Posts Tagged ‘Portland’

We’re releasing a brand new song today to celebrate the announcement of a brand new record called “Me You They We”, out on April 5th! This album is the culmination of an 18 month process of releasing singles as we’ve written them. Please enjoy “Just My Luck”.

It’s the band’s fourth studio album since debut Alright You Restless in 2011, which was followed by Divisionary in 2014 and Something to Ruin in 2016. As with the last two albums, Me You They We is on Partisan Records.

A “statement of purpose” from the band, Me You They We promises to pull no punches and not shy away from confronting our modern state of ennui. The album was recorded largely at Oberdorfer’s home studio, with occasional guest vocals and appearances, including from the band’s newest member, Lizzy Rose Allen. Perry and Oberdorfer describe their latest effort as one benefiting from slow, methodical work and “complete control over the sessions,” free from the chaos of the street. In the end, they hope the album sparks a sense of resilience and hope.

“We just want to make good music,” Oberdorfer says. “And we want to be real with other people who want to be real. We want to challenge ourselves and our friends to break down barriers as much as we can to lead each other back to sanity.”

To that end, we present “Just My Luck,” is a bouncy but slightly macabre sounding track that fills the room with nuanced, ethereal harmonies, spacey keys and the tiniest bit of irresistible xylophone. Perry’s delicate vocal is front and center, but it gets some key support from his compatriots as the song swells to its big conclusion, where crashing cymbals put an exclamation point on the proceedings. Oberdorfer notes that the song proved to be something of a bear in the studio, being “discarded and reinvented” 14 times before the final version came together.

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Band Members
Tim Perry,
Rob Oberdorfer,
Sarah Riddle,
Colin Jenkins,
Annie Bethancourt,
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When faced with the cover art of BIG WILD‘s highly anticipated debut long-player “Superdream”, you’re immediately transported deep into the sublime. The cover is simultaneously inviting and ambiguous. It’s conceptually not overly complicated, but the delivery is sleek, refined and something totally ‘other’. It’s the perfect cover for a record like this, because the record could be described in exactly the same way.

The record takes the most euphoric moments of psychedelic rock, extrapolates them out of an analogue context and instead takes it in a digital direction, bringing the highs of psychedelia into the electronic realm. You wouldn’t be wrong in saying that this isn’t exactly a new concept – Tame Impala and Jagwar Ma have definitely already nailed a sound of this descriptor already. The difference is Big Wild is first and foremost a producer of electronic music. Rather than using electronic sounds to accentuate the psychedelic rock of artists like Tame Impala and Jagwar MaBig Wild‘s using his skills as an electronic musician to borrow elements of psychedelic rock and inject that into his music instead.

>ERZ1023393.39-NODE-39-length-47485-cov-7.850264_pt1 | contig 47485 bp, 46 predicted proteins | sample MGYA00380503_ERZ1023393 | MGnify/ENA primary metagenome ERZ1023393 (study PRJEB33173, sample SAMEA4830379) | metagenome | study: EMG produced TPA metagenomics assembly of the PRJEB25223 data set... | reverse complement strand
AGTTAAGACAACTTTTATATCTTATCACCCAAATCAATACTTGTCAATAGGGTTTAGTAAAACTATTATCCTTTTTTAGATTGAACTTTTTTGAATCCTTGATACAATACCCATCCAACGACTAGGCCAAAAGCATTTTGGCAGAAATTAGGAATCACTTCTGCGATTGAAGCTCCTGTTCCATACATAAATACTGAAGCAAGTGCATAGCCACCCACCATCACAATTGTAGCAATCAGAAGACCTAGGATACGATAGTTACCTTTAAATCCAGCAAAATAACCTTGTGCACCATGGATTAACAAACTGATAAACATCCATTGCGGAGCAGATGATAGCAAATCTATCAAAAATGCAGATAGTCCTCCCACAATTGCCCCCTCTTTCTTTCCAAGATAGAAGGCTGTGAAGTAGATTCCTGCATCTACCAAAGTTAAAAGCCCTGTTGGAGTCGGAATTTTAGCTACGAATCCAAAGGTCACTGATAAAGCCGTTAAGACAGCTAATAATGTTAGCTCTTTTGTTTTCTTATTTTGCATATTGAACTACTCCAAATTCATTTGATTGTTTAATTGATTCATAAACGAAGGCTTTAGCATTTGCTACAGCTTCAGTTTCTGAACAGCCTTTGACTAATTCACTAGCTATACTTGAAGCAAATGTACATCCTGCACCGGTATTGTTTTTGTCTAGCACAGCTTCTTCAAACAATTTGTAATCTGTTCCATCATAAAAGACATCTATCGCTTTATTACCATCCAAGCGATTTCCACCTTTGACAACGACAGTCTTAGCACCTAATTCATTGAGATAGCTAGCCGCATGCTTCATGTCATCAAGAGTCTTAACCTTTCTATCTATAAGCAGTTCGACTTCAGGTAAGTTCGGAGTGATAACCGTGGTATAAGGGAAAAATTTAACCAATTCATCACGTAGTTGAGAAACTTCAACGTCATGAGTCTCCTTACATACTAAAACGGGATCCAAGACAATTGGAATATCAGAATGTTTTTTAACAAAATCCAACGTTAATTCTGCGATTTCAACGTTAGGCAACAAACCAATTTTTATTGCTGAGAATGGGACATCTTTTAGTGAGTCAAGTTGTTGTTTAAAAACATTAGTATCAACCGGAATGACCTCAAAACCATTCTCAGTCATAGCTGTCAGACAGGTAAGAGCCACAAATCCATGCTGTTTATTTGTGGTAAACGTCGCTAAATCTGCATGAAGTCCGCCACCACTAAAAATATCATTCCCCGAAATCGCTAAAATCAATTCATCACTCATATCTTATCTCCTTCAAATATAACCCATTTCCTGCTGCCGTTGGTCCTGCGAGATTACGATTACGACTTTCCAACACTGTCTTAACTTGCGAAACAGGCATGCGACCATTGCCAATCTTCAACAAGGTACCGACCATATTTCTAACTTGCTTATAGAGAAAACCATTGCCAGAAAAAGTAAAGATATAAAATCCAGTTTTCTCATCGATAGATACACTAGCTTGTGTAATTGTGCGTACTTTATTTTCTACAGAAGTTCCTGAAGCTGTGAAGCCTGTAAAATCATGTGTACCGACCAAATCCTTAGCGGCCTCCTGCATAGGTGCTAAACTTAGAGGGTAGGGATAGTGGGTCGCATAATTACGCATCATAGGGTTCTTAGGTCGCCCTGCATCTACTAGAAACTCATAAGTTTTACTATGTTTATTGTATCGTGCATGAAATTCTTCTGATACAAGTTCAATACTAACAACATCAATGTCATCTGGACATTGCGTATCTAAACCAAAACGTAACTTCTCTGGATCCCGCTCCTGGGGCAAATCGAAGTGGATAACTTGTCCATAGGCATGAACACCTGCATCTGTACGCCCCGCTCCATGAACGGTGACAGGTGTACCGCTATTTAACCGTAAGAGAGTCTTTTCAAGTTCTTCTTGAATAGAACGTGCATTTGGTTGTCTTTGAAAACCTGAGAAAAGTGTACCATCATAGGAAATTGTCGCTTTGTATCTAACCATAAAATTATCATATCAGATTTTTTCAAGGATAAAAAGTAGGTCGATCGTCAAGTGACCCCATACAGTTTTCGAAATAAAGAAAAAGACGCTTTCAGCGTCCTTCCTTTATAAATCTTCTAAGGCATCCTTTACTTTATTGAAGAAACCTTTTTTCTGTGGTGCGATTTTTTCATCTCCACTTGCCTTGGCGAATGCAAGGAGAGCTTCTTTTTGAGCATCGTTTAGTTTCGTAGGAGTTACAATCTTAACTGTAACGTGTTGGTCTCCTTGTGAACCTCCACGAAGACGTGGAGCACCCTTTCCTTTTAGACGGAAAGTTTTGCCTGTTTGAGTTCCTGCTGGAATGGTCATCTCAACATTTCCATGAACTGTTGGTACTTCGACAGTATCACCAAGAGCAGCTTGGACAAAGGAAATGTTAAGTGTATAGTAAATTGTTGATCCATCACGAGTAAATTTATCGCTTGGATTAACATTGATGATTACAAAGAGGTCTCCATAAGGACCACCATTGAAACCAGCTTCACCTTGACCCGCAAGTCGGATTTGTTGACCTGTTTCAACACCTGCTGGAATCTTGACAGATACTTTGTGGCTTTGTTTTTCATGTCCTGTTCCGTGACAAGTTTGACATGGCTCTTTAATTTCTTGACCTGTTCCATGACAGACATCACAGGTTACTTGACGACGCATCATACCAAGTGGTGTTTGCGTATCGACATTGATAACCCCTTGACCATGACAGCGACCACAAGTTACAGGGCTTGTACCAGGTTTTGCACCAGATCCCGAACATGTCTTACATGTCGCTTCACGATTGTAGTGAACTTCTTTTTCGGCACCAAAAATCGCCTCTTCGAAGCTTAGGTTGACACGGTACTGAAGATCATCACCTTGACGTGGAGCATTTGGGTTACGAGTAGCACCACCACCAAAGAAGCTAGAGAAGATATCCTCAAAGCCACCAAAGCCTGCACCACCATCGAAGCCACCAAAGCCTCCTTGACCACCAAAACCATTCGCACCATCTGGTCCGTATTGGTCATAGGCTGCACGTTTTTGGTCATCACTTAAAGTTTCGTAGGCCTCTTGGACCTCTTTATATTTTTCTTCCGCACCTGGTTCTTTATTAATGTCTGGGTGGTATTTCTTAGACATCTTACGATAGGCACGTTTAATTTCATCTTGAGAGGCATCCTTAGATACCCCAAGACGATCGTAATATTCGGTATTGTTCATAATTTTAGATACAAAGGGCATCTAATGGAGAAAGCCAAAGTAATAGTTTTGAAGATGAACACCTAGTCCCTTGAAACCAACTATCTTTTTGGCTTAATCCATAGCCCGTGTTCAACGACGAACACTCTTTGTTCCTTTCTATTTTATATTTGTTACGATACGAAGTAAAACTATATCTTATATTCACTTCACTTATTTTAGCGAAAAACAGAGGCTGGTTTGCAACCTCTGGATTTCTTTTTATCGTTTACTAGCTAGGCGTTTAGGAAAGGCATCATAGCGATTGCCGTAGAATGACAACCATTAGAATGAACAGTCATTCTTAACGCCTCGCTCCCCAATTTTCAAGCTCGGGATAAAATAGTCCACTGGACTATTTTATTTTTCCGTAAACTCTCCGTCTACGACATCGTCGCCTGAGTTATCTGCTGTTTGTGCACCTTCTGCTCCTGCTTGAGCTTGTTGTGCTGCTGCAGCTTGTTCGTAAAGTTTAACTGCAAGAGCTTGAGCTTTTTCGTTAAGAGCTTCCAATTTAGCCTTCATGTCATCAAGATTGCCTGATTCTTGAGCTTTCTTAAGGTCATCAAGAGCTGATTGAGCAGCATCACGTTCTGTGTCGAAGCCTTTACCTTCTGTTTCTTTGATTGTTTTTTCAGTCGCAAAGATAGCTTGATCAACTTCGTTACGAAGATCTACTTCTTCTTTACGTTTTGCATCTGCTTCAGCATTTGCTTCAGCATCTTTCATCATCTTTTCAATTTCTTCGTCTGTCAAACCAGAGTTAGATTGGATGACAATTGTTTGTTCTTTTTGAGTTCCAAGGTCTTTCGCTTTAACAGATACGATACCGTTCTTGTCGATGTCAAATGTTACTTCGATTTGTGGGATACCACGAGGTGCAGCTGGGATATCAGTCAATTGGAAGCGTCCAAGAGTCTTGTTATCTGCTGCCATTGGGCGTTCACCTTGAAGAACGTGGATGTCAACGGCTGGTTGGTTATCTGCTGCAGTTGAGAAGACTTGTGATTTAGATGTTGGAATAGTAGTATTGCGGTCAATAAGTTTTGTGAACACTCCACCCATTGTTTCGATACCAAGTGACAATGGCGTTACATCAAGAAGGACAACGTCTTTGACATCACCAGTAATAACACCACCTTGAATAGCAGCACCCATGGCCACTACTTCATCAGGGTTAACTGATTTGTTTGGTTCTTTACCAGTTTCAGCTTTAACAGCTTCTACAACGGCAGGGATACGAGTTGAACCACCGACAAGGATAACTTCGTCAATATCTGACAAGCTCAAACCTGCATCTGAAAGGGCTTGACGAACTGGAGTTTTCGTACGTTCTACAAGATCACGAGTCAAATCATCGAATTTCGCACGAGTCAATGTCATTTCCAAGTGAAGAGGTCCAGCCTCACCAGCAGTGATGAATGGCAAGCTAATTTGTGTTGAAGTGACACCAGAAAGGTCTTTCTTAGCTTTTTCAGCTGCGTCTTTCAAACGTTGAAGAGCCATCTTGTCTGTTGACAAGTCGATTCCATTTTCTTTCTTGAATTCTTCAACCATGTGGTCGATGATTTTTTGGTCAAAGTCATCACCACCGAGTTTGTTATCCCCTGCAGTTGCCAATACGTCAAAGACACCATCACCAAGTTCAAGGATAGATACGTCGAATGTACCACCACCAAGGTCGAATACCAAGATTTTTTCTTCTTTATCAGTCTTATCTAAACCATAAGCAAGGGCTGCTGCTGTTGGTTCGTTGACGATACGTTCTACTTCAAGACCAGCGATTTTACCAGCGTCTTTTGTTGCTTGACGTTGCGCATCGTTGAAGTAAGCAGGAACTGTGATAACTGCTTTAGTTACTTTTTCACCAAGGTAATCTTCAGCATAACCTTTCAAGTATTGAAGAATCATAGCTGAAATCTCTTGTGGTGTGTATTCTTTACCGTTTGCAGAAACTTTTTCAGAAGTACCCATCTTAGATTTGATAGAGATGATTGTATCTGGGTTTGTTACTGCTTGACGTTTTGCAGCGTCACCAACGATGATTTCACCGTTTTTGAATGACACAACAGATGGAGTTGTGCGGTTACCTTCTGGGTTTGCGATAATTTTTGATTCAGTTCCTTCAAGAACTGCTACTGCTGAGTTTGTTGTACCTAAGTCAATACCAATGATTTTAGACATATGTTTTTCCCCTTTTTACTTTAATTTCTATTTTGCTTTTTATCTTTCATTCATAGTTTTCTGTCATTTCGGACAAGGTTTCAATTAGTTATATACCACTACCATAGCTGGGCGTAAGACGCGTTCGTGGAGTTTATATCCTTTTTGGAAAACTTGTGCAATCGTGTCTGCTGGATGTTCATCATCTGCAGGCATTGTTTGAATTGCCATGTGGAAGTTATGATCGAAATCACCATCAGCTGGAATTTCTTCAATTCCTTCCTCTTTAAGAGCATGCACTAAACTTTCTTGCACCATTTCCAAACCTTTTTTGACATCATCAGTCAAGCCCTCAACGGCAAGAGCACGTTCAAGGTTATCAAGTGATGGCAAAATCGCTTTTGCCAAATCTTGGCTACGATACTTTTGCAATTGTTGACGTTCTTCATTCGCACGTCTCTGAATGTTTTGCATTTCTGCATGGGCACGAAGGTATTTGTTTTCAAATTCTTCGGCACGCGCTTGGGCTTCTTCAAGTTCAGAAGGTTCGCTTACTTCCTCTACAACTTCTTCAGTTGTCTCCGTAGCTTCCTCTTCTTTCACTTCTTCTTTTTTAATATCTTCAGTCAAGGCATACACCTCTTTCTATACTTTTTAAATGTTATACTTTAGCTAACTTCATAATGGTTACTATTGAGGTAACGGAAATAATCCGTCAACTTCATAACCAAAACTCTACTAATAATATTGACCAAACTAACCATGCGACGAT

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The album is dotted with these specifically electronic moments, namely the glitchy trap of ‘Pale Blue Dot’ and the warped ‘Joypunks’, but it never specifically becomes an electronic album. ‘Maker’ pairs staccatoed, arpeggiated synths with harsh signal static and soaring vocals, whilst tracks like ‘She Makes Magic’ transform vocal lines into malleable electronic instruments that have been sequenced rather than sung.

The electronic elements of the record are juxtaposed with these tender guitar moments, like the delicate electric symphony of ‘Mopsy’s Interlude’, the half-time blues of ‘Awaken’ and the soft, plucked moments in ‘City Of Sound’. He’s enlisted a stellar cast of features to lend their hand for the record too, including Rationale and iDA HAWK, both notably exciting inclusions.

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M. Ward is a singer-songwriter and guitarist who rose to prominence in the Portland, Oregon music scene.

2019 release from the acclaimed singer/songwriter, his first studio album since 2016’s More Rain. “What A Wonderful Industry” takes on a subtler shade of music industry beef, writing about the heroes and villains he’s encountered over 20 years.

M. Ward: “This album is a reminder to keep your friends close, your enemies closer and don’t let the ones that just need an extra couple hours of therapy bring you down.” M. Ward’s solo work is a mixture of folk and blues-inspired Americana analog recordings; he has released nine albums since 1999, primarily through independent label Merge Records. In addition to his solo work, he is a member of pop duo She & Him and folk-rock supergroup Monsters of Folk, and also participates in recording, producing, and playing with multiple other artists.

Over the last decade Ward has released a string of acclaimed solo albums, as well as six LPs with Zooey Deschanel in the duo She and Him. Ward is also a member of the group Monsters of Folk alongside My Morning Jacket’s Jim James, Bright Eyes’ Conor Oberst, and Mike Mogis, as well as a producer on albums for
Mavis Staples, Jenny Lewis, and Carlos Forster.